Mowing is an essential cultural practice in turfgrass management removing no more than one-third of the total leaf material at any one mowing. The “1/3 rule” is used to avoid scalping and decrease physiological stress from excessive removal of leaf material (Beard, 1973). Physiological response to mowing is both positive and negative. Mowing removes photosynthetic tissues reducing the production of carbohydrates, but the plant responds and compensates with an increase in shoot density (Sheffer et al., 1978; Shepard et al., 1989; Turgeon, 1980). Leaves are consequently produced close to the ground, and in some species, the production of stolons and rhizomes can increase.
Mowing is based on height and frequency. A tall fescue lawn is generally mown once per week at 10-cm height while sports turfgrasses such as golf courses fairways are mown more often (two to three times per week) at heights as low as 1.5 to 2.0 cm (Volterrani and Magni, 2004). In general, ornamental lawns in residential and nonresidential landscapes are mown with rotary-type mowers. Depending on the kind of power supply, ornamental lawn mowers, or simply “lawn mowers,” can be divided in two broad categories: electric mowers and combustion engine mowers. Electric mowers must be connected to an electricity supply (an electric cord or a battery) while combustion engine mowers must be supplied with fuels (usually gasoline). In Italy, the most common mowers are electric mowers with the cord, for very small gardens, and combustion engine mowers. Battery mowers are more innovative but not widespread, probably for higher cost and for the limited surface generally mowed (up to 500 to 1000 m2).
Autonomous mowers are battery-powered machines (no need of electric cord), which perform mowing without requiring an operator. They can be programmed by the user to perform optimal turf maintenance and usually operate every day. Since autonomous mowers typically are programmed to cut every day, the clipping debris is smaller (few millimeters); therefore, it is unnoticeable and easily integrates in the turf to recycle N (Starr and DeRoo, 1981) and other nutrients. Autonomous mowers can provide many perceived advantages such as saving human labor; avoiding exposure to dust, allergens, and potential injury from mowing parts; and reducing pollutants (Hicks and Hall, 2000; Ragonese and Marx, 2015). The first autonomous mower was launched to the market during 1995 by a Swedish company, Husqvarna (Stockholm, Sweden) (MacRae, 2013).
The first autonomous mower was powered by solar energy, but currently all autonomous mowers are powered by batteries. Autonomous lawn mowers are sold mainly in Europe but this market has potential for other geographic areas. Autonomous mowers are mainly employed for home lawns and industrial green areas but also have potential for sports turfs (e.g., football pitches, golf courses). The maximum working area capacity varies from 400 to 5000 m2 for autonomous mowers designed for private or industrial green areas (Honda, 2016; Husqvarna, 2015; Robomow, 2016). Special autonomous mowers may have a capacity ranging from 5000 to 30,000 m2 (Etesia, 2016; Zucchetti, 2016).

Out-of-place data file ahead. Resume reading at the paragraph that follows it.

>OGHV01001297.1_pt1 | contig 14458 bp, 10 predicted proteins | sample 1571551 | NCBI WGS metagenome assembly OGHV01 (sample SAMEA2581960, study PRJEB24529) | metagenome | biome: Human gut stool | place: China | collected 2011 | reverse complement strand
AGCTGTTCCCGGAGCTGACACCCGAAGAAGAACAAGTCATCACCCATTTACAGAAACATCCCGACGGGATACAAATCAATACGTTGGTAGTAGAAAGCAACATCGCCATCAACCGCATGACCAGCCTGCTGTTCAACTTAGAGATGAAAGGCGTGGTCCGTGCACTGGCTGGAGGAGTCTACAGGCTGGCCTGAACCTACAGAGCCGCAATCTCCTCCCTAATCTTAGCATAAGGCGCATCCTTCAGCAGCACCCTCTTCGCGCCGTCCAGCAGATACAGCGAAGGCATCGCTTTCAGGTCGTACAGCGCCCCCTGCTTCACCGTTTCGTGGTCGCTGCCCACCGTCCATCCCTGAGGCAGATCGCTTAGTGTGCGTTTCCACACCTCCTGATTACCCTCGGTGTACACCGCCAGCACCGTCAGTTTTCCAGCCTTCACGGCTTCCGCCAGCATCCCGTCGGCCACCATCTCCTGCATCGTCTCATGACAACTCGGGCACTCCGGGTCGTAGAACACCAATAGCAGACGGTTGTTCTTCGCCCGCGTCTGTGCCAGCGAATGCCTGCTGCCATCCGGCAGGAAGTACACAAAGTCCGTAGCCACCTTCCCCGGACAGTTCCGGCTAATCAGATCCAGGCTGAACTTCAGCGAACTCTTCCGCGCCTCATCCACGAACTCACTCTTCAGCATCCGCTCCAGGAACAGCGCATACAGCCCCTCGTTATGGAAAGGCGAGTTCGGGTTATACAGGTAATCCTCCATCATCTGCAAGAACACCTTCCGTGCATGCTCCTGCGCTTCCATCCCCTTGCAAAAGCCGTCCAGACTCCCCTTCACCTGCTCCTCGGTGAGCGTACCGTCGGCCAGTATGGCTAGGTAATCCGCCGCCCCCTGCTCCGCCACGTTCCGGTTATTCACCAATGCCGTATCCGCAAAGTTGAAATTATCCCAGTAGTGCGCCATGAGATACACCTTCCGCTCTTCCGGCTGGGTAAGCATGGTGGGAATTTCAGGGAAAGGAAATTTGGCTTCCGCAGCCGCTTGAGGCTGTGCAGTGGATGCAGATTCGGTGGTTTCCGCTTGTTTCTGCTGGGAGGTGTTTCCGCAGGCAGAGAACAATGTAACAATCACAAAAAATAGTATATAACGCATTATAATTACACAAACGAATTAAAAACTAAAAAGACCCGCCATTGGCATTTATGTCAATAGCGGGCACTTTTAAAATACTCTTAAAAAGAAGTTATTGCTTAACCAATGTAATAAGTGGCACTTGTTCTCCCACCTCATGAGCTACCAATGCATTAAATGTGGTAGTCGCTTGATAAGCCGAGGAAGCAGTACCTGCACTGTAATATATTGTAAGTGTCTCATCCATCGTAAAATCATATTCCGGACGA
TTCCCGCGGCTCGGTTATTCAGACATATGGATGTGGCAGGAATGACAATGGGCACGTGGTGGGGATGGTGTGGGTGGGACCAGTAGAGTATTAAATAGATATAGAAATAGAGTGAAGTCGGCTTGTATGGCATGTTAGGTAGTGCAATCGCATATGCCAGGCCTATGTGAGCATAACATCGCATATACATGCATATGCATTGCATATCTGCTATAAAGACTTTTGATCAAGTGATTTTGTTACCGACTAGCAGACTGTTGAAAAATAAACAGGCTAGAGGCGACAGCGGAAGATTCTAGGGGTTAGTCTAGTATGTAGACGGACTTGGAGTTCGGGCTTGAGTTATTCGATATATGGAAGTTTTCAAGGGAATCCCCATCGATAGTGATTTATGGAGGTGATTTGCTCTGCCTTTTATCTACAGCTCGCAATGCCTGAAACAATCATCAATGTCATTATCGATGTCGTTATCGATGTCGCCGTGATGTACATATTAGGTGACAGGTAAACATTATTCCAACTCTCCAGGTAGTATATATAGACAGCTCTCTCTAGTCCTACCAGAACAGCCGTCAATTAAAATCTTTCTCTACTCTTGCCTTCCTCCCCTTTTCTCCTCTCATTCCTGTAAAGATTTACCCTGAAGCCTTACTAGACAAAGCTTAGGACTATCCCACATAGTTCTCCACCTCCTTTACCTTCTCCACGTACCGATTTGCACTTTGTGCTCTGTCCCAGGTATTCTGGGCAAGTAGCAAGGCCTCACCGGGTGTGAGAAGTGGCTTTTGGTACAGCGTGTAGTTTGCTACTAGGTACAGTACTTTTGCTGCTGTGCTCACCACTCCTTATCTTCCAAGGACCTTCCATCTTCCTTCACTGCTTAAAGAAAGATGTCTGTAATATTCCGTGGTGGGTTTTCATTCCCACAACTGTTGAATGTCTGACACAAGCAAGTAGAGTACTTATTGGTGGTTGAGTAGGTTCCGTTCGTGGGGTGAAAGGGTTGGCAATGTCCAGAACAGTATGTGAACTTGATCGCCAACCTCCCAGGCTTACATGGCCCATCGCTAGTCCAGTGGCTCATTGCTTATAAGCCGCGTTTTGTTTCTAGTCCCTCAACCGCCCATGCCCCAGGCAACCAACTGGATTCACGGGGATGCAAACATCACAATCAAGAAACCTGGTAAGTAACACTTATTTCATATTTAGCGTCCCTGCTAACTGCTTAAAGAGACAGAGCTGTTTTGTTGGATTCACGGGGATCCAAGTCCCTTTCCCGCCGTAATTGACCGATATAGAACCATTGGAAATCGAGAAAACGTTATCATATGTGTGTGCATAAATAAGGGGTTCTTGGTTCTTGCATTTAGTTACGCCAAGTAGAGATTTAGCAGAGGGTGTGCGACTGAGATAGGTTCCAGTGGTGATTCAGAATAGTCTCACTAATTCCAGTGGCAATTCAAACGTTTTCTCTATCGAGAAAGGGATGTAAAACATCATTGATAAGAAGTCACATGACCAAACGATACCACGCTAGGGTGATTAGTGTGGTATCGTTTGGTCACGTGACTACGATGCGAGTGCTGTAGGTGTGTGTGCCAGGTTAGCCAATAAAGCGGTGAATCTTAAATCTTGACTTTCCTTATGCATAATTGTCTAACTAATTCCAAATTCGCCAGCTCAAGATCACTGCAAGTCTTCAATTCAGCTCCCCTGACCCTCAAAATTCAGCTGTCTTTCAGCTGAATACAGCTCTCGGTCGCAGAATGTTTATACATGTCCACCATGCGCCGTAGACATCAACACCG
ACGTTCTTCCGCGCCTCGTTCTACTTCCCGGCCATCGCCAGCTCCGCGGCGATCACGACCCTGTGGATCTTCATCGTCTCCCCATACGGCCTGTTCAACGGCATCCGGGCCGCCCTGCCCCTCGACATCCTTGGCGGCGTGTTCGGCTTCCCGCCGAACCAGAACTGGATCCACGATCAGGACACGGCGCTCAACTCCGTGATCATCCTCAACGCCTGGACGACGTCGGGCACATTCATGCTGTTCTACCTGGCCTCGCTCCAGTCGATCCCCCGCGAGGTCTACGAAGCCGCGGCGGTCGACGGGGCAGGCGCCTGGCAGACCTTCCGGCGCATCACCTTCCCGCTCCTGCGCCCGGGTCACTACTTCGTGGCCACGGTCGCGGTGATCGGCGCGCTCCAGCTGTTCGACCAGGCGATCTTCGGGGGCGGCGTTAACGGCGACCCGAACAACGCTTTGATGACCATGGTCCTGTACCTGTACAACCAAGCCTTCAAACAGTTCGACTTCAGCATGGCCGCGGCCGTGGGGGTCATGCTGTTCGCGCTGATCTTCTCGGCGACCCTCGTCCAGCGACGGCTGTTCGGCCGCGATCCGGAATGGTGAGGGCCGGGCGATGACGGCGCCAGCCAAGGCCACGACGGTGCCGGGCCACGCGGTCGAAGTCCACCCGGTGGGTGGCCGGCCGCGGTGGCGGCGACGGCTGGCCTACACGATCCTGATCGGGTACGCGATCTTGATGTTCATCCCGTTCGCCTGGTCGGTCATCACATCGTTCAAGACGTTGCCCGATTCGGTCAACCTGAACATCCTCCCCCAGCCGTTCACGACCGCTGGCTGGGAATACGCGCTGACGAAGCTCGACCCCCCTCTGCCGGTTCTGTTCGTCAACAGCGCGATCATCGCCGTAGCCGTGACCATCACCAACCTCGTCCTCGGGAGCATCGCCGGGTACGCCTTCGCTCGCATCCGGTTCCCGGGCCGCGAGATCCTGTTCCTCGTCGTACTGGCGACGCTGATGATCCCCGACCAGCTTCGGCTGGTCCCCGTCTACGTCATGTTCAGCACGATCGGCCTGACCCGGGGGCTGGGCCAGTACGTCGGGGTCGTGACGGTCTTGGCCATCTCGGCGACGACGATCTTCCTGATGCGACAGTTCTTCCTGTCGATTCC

The cutting deck of an autonomous mower usually consists of single or multiple cutting discs with “razor-shaped” pivoting blades (Honda, 2016; Husqvarna, 2015) or of single or multiple solid blades with three or four cutting edges (Robomow, 2016; Zucchetti, 2016). The autonomous mowers operate within a boundary wire (usually shallow buried in the soil), which creates an electromagnetic fence (Hicks and Hall, 2000). Autonomous mowers generally move randomly following linear trajectories. In other words, autonomous mowers follow straight lines until they find the boundary wire and then change direction. This kind of pattern can be very effective for lawn areas with many obstacles but leads to mowing overlaps (Ragonese and Marx, 2015). The most recent autonomous mowers designed for large areas have options of a Global Positioning System (GPS) for a “random-assisted” pattern (Husqvarna, 2015) or a differential GPS for systematic trajectories (Zucchetti, 2016). All autonomous mowers automatically return to the charging station when their batteries reach a minimum charge level (Hicks and Hall, 2000). Some autonomous mowers may be equipped with one or two extra wires, or guide wires, which help the autonomous mower to pass through narrow passages in complex areas and to reduce the time required to reach the charging station.
To date, research on autonomous mowers is limited and has primarily focused on mowing efficiency and algorithm development, not impact on turfgrass characteristics. Chang et al. (2015) developed an autonomous electric mower and tested it on an outdoor lawn to evaluate the mowing overlap and the coverage rate. Lu et al. (2014) proposed an algorithm for recognizing uncut lawn to improve the efficiency of autonomous mowers, reaching a recognition ratio between 80% and 90%. Tang and Schiehlen (2014) investigated the motion of a Husqvarna Automower® autonomous mower, derived the equation of the motion and discussed the motion strategy. The autonomous mower mows the grass forward, along straight directions. When detects the boundary or an obstacle brakes, goes backward and rotates with a random degree and starts mowing forward again (Tang and Schiehlen, 2014).
Little is known about turfgrass quality aspects and relative energy consumption of autonomous mowers compared with traditional mowers following the “1/3 rule.” The aim of this research was to compare an autonomous mower with traditional rotary mower on a tall fescue turf fertilized with different N rates. The trial was carried out in order to simulate different N availability that we can find in lawns and to determine turf quality, operative performances, and energy consumption of the two mowing systems.
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